The essential question about the Holocaust "How could this happen?... retains... all its weight, all its stark nakedness, all its horror" (Scholem, in Markle 1995: 149). It is essential because it gathers together all those events that are collectively known as the Holocaust. It expresses both disbelief and a secret hope that if only the horror could be understood it would be less terrifying. The failure to comprehend the organised extermination of a whole people has created a void in History, a hole in the meaningful narratives of History. Such a monstrous event recalls Kant's phrase in Religion within the Limits of Reason Alone (1960: 28): "There is evil". Kant was asserting the existence of substantive, positive evil against the dominant view that 'evil' is no more than a lack: either ignorance or psychological deficiency. Today, even more than in Kant's time, talk of evil may sound naive and as old-fashioned as talking about the sacred. In fact, both are often associated, for example, when talking about violence practised by fundamentalist movements or about Nazi "holy wildness" (Zimermann 1996: 252). One could speak of a 'perverted sacred' akin to that spiritual evil which Schelling called "a pale, bloodless, fanatical spiritualism that despises sensuality and is bent on violently dominating and exploiting it... a perversion of true spirituality" (Zizek 1996: 8).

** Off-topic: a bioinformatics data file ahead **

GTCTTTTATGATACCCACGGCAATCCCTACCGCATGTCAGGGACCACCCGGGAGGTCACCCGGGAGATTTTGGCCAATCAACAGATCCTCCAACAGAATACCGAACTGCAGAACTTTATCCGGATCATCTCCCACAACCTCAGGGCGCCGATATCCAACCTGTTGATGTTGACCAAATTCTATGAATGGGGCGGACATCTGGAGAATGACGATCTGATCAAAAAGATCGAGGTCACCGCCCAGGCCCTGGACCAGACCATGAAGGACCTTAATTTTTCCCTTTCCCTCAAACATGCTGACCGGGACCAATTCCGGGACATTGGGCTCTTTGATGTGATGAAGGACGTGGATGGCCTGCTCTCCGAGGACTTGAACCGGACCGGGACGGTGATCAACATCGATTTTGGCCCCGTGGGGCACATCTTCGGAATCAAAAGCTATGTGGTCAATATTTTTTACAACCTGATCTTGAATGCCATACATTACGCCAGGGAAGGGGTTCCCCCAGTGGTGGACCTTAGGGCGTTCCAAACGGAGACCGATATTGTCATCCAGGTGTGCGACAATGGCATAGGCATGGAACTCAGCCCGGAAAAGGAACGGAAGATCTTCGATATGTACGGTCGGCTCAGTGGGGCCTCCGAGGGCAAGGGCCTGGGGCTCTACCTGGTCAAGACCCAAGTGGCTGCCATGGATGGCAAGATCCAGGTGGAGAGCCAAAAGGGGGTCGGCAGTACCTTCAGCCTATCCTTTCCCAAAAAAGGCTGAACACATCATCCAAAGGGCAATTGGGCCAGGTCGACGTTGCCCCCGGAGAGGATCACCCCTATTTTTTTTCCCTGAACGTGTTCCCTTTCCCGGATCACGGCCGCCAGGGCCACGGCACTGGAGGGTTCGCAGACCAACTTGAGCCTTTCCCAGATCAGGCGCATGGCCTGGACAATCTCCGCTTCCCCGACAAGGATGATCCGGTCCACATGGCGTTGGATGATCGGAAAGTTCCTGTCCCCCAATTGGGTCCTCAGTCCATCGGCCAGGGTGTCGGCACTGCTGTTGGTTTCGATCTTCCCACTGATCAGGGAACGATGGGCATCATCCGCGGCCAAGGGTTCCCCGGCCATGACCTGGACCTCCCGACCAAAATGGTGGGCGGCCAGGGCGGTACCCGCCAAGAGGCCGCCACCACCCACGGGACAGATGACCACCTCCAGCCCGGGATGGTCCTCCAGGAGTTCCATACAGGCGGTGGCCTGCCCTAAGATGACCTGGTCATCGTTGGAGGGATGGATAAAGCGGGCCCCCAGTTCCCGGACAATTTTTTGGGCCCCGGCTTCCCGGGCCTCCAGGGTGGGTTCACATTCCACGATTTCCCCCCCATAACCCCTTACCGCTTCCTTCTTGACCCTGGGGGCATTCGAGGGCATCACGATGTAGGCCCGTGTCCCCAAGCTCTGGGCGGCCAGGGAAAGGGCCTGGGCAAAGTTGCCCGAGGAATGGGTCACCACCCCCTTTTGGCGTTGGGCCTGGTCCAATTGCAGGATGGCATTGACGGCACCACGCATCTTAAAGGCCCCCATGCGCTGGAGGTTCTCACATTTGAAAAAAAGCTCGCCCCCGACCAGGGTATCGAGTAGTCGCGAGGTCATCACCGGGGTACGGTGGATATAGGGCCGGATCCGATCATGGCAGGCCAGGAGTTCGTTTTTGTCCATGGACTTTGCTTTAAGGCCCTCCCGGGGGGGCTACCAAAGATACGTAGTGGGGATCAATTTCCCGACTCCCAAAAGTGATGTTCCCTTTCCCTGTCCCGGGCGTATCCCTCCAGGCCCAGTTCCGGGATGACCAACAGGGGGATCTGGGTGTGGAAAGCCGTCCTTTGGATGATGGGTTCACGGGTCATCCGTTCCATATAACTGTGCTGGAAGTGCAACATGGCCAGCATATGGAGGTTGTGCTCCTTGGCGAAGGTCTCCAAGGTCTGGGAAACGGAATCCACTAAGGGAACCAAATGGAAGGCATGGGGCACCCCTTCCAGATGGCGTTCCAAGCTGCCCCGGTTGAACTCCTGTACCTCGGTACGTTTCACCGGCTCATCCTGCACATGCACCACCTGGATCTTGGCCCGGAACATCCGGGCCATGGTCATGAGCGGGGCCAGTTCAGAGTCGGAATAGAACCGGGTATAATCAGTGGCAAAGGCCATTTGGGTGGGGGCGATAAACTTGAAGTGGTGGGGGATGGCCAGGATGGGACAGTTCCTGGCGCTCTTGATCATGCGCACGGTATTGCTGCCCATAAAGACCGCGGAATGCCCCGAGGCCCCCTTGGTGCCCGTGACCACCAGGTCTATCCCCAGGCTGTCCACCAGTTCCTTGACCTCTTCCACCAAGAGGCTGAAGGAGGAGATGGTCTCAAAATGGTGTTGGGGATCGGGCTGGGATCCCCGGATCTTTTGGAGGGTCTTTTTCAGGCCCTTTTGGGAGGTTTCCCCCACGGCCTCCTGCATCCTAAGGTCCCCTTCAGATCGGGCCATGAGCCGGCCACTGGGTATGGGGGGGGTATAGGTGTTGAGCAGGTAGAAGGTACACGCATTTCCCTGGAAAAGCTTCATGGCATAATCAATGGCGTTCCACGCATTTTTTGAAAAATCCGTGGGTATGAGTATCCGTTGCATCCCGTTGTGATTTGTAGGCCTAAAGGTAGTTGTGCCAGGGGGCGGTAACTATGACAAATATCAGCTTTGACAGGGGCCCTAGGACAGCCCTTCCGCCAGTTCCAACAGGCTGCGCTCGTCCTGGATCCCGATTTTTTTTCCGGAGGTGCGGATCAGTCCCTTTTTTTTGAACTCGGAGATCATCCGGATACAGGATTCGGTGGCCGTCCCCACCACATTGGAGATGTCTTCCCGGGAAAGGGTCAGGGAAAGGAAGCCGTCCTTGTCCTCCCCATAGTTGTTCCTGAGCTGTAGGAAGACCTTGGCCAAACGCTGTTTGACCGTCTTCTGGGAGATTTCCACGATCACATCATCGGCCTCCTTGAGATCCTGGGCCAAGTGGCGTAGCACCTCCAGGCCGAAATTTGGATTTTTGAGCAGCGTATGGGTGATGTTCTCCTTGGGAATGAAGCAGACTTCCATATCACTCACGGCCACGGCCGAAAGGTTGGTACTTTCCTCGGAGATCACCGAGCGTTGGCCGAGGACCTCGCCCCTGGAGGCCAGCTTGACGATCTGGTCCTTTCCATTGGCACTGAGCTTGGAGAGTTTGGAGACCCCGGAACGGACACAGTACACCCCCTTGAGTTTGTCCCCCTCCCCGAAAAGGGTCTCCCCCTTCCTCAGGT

Recommended CitationGaete, R., Desecration, Law and Evil, Law Text Culture, 5, 2000.